Jones v. Bohn

Annotate this Case

311 N.W.2d 211 (1981)

Eugene JONES and Barbara Jones, Plaintiffs and Appellees, v. Charles F. BOHN and Judith Bohn, Defendants and Appellants.

No. 13254.

Supreme Court of South Dakota.

Argued May 27, 1981.

Decided October 21, 1981.

*212 Charles Rick Johnson of Johnson, Johnson & Eklund, Gregory, for plaintiffs and appellees.

Brian B. Meyer, Onida, for defendants and appellants.

FOSHEIM, Justice.

This action was brought by the plaintiffs, Eugene and Barbara Jones, on alternative counts of rescission, breach of warranty and negligence. The trial court found for the plaintiffs based on their claim of rescission. The defendants, Charles and Judith Bohn, appeal. We affirm.

This controversy relates to a home in Pierre, South Dakota, which appellees purchased from the appellants. Subsequent to the purchase, the house became uninhabitable due to severe settling problems.

The terrain where the home is located was hilly until developed for building lots during the early 1970s. That was before the appellants came to Pierre. Prior to development a large natural drainage channel, twenty to twenty-five feet deep, ran in a westerly direction in the area of this lot. In the process of development, this channel was filled with dirt and other materials. Aerial photographs taken before and after development show that the north end of the house rests on the filled channel.

The home was built for the appellants by a local contractor in 1975 in accordance with plans supplied by the contractor, as modified by architects employed by the appellants. Paragraph XI(12) of the contract specifies: "The basement shall have 8" by 16" footings, 8" wall with vertical rod 4 feet on center, four rows of horizontal rod, and the back filled and rough graded." The contractor testified the foundation was the type he normally installed to support houses in the area. In response to a question whether the appellant, Mr. Bohn, participated in arriving at the specifications for the house, the contractor testified: "We agreed on everything. We went over, you know, all the areas and it isn't something, you know, that I just drew up completely myself."

In the spring of 1977 the appellees were anticipating a move to Pierre. They were shown the appellants' home by a local real estate agent with whom it was listed for sale. At that time there was no cracking or other indication that the structure would have serious settling problems. While appellees were considering the purchase they learned that the "Thompson house," located a short distance to the north had settling problems. They became concerned whether the appellants' home might suffer a similar fate. They discussed the matter with the real estate agent and the appellants who laid their fears to rest. A contract to purchase ensued in April of 1977. Under the terms of the agreement, appellees made the final payment on February 1, 1978.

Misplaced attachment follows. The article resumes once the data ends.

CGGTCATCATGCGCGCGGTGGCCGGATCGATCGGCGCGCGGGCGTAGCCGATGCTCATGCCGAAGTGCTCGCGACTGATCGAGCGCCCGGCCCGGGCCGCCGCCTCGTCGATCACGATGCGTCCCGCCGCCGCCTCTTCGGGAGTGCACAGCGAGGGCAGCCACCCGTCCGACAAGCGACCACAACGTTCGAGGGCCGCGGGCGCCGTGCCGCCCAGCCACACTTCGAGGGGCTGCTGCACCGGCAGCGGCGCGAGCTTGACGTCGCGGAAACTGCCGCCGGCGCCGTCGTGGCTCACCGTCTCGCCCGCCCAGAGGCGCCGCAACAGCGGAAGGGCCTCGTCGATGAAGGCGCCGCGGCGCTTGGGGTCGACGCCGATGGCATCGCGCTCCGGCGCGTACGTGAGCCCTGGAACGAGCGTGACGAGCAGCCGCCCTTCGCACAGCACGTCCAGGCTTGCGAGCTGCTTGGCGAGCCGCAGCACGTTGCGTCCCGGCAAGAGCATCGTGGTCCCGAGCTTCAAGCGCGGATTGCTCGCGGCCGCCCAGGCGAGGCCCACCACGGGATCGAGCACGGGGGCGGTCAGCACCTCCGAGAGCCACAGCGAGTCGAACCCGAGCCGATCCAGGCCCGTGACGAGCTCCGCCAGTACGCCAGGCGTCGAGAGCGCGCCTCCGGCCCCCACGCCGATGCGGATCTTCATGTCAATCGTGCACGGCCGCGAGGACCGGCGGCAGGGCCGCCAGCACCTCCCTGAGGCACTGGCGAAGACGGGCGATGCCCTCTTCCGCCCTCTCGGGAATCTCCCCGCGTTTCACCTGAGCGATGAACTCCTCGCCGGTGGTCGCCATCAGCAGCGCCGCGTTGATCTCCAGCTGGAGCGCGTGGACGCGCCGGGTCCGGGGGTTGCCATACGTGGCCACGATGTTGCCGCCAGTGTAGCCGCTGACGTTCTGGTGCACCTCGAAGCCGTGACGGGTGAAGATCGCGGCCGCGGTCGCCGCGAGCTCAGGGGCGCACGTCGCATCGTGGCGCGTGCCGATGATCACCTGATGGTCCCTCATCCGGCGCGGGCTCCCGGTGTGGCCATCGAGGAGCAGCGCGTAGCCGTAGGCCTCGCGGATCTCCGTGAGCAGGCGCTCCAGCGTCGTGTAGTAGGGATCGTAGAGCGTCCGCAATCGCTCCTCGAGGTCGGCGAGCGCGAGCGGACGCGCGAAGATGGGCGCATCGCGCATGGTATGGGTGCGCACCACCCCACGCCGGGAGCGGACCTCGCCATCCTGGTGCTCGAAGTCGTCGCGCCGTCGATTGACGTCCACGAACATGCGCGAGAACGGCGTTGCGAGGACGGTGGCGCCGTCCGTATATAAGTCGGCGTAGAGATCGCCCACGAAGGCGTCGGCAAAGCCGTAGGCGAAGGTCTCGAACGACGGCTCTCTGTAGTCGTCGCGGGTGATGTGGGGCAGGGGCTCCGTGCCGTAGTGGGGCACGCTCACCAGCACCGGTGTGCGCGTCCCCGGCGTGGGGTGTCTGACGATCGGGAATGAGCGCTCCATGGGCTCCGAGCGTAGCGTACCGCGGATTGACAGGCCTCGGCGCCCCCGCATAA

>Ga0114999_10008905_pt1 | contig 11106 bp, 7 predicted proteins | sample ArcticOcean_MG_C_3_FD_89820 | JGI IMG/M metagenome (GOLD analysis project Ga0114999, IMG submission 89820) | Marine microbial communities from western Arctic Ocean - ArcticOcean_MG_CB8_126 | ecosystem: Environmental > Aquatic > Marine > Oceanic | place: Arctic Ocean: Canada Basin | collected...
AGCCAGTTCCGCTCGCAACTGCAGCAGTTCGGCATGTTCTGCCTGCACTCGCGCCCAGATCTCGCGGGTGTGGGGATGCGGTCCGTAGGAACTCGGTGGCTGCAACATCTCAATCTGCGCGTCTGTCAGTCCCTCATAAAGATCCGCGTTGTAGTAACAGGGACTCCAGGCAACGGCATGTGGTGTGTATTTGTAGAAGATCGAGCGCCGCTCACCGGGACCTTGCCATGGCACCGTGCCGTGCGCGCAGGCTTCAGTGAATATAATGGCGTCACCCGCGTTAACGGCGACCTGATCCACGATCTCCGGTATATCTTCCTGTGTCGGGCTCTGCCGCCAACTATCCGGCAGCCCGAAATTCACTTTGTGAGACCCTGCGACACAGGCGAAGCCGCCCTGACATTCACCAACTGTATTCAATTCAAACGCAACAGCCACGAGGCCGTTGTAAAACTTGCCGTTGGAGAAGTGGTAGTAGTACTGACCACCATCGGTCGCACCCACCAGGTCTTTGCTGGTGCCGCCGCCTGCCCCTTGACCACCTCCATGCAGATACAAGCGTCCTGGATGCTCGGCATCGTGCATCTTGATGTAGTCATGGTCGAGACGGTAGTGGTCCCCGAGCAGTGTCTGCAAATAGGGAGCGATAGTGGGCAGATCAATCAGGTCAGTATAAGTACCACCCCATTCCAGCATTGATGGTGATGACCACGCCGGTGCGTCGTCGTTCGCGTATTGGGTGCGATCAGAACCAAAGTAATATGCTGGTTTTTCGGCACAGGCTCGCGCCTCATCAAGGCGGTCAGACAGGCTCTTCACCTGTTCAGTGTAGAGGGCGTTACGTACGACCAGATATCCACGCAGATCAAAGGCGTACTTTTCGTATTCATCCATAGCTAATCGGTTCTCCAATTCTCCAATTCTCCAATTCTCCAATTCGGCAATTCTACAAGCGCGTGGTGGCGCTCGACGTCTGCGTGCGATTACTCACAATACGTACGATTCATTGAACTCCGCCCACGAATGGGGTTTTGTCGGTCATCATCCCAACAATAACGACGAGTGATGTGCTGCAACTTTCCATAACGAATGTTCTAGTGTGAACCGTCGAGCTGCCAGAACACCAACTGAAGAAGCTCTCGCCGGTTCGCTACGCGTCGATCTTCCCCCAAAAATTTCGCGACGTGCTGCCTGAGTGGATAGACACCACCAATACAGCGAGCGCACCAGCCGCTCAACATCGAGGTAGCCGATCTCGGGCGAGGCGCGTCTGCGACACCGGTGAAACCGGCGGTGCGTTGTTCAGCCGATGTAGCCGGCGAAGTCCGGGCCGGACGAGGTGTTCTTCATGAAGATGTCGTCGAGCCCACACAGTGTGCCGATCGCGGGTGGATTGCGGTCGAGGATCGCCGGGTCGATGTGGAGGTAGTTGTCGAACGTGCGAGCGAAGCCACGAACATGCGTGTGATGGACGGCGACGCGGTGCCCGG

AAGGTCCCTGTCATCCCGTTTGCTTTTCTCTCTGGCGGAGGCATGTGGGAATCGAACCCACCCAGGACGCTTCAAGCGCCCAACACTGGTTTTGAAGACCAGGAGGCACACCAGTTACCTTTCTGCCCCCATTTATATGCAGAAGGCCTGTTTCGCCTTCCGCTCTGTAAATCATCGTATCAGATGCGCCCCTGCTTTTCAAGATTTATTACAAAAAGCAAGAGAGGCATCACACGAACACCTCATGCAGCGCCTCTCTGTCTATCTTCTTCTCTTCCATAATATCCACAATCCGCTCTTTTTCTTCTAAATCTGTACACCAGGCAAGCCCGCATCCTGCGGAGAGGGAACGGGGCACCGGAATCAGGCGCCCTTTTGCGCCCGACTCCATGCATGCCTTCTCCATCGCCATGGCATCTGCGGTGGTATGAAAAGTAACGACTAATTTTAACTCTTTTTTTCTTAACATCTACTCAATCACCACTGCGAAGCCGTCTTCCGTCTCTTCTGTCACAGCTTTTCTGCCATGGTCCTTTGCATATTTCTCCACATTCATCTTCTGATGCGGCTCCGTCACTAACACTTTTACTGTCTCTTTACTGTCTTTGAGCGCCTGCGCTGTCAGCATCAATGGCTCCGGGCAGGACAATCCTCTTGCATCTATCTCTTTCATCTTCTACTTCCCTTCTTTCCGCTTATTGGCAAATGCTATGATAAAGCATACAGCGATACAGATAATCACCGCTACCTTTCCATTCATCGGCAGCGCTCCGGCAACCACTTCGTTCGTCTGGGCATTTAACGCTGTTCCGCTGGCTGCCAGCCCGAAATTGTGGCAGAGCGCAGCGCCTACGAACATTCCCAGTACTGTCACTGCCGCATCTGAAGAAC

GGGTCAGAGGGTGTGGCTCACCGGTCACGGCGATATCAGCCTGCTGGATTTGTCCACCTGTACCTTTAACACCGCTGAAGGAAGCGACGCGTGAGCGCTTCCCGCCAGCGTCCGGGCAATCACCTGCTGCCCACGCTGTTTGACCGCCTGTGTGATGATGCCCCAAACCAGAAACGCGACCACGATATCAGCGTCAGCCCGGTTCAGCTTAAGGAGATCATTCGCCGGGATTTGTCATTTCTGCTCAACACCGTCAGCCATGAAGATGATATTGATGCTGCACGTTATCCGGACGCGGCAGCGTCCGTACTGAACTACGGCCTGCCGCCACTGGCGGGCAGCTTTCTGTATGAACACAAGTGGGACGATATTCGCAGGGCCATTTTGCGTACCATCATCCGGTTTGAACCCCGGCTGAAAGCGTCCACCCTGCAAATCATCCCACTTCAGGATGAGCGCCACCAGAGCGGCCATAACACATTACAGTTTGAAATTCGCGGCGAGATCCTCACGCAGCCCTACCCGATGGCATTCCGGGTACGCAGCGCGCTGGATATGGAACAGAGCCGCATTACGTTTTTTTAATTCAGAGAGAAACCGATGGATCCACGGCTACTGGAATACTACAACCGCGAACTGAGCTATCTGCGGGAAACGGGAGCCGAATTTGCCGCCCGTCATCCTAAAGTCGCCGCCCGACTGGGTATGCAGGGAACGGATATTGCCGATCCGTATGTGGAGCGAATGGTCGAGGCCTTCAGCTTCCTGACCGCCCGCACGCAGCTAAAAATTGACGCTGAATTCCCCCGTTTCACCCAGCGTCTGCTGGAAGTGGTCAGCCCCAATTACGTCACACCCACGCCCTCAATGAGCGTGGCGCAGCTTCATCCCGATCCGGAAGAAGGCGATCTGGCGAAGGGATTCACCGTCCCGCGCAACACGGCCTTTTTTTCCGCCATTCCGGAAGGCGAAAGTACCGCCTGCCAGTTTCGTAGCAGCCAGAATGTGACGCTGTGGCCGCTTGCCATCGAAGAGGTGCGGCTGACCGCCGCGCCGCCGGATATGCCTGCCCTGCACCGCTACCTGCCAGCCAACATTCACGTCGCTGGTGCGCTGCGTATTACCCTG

The appellees did not make their anticipated move to Pierre. The appellants arranged to rent the home from the appellees for $625.00 per month until their new home was ready. This arrangement continued until the appellants vacated the residence in October 1978.

Approximately one week after the appellees made the final payment, the appellants notified them that a crack had developed in the basement floor. Mr. Jones came to Pierre to examine the crack. Thereafter, he engaged a local contractor to install a drain field in the front yard and to put support timbers in the basement. The appellees were then under the impression that *213 the cracking could be repaired without substantial cost or reconstruction.

In the fall of 1978 the same contractor dug a trench along the north end of the house to the depth of the footings and then probed the soil beneath. The soil beneath the footings was found to be "like straw" with insufficient bearing capacity to support the house.

Based on the contractor's findings and the consequent substantial reconstruction and installation of supports required to repair the house, the appellees, by letter dated November 7, 1978, rescinded the contract, tendered back the house, and demanded repayment of their purchase money from the appellants.

The trial court found that the foundation cracking discovered in February 1978 had continued to the date of trial, in May of 1980. By then, the north end of the house had settled five or six inches causing considerable damage to the floors, walls, and structural integrity of the building. The trial court found that repairing the house could begin only after the settling problem was resolved, which would necessitate tearing out the present basement floor and walls on the north end of the house and installing piles, caissons or concrete supports below the basement floors and footings. The trial court concluded that the structure was presently uninhabitable.

The appellees based their action for rescission on SDCL 53-11-2,[1] alleging material failure of consideration through fault of the defendants, and fraud by misrepresentation.